“Was not their mistake once more bred of the life of slavery that they had been living?—a life which was always looking upon everything, except mankind, animate and inanimate—‘nature,’ as people used to call it—as one thing, and mankind as another, it was natural to people thinking in this way, that they should try to make ‘nature’ their slave, since they thought ‘nature’ was something outside them” — William Morris

Thursday, May 29, 2014

Shorter Ecological Awareness

[T]here is nothing the least bit “misanthropic” about saying that humans don’t deserve to be ontologically half of the universe. There’s a philosophical debate to be had here (and we’ve been having it among ourselves for a long time now), but that debate can’t get properly started if people gloss my claim that humans and nonhumans must be placed ontologically on the same footing as: “humans are worthless.” It seems to me that one can grant plenty of worth to human beings without reserving half of ontology for humans while stuffing all the trillions of other kinds of entities in the cosmos into the other, same-sized half.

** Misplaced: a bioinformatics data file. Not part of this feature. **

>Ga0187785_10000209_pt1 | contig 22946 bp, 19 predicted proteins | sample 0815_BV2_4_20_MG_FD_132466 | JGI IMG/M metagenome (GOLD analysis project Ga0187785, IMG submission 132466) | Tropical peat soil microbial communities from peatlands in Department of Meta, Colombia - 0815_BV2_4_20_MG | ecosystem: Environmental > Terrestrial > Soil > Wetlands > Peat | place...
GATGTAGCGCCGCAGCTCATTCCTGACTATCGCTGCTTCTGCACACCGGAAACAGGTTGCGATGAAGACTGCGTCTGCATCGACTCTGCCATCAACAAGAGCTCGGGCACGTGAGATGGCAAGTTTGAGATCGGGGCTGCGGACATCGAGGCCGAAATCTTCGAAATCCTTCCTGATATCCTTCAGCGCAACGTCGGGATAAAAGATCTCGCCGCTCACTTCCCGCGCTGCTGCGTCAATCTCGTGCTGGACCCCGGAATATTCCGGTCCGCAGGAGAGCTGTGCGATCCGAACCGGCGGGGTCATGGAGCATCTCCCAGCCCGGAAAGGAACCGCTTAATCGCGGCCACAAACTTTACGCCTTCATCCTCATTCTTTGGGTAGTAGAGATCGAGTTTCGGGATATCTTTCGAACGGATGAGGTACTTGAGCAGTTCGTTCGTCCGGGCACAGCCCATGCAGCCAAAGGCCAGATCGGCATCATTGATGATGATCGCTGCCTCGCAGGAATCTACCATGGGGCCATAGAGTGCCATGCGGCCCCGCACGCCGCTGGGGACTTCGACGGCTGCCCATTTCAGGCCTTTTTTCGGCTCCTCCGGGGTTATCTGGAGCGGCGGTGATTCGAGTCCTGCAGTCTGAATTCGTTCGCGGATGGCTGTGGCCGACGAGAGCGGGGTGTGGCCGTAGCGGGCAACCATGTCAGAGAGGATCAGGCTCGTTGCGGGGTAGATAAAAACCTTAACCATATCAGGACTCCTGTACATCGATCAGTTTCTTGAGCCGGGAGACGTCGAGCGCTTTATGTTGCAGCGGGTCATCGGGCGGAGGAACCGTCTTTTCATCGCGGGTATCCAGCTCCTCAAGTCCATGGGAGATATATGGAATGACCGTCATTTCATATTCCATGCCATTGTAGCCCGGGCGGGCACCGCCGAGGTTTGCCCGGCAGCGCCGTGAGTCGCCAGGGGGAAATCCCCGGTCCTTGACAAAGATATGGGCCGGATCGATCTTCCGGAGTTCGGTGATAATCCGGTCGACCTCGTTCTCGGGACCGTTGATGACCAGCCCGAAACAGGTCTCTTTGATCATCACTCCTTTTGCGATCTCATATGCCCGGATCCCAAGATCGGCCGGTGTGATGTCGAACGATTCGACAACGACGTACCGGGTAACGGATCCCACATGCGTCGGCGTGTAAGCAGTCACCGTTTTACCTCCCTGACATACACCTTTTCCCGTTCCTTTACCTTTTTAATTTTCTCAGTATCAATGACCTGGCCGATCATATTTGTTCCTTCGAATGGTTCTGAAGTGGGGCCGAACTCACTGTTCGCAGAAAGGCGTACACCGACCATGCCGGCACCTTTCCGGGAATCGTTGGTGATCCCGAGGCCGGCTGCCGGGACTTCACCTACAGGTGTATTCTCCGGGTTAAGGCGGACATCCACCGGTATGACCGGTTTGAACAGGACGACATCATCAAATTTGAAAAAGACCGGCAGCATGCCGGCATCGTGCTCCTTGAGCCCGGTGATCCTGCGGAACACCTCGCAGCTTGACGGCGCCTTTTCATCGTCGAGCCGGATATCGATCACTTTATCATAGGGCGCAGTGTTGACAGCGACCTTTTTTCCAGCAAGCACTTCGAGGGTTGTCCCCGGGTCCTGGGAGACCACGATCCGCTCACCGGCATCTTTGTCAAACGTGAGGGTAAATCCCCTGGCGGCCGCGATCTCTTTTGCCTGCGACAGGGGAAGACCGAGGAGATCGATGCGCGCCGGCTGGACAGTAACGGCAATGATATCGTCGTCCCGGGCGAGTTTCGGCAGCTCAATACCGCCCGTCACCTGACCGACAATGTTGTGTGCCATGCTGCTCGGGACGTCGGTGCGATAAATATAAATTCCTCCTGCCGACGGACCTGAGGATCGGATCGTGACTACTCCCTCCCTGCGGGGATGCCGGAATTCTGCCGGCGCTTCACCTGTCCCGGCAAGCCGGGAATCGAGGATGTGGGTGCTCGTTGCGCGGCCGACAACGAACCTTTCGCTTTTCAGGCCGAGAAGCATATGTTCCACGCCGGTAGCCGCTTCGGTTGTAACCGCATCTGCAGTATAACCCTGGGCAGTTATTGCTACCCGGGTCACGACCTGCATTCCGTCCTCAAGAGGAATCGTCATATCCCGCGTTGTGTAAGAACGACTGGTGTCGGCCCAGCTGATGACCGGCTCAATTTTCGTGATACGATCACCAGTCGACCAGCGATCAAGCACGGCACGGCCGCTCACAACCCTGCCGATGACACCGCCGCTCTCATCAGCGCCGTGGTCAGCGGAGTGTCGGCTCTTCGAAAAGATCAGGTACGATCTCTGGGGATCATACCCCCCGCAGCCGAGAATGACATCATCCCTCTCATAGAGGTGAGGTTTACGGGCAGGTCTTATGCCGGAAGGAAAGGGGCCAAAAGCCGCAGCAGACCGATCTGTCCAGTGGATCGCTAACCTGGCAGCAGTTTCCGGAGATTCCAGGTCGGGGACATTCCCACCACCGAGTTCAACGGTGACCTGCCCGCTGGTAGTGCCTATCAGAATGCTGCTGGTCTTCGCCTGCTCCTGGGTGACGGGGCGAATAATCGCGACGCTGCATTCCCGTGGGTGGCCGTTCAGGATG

Graham Harman

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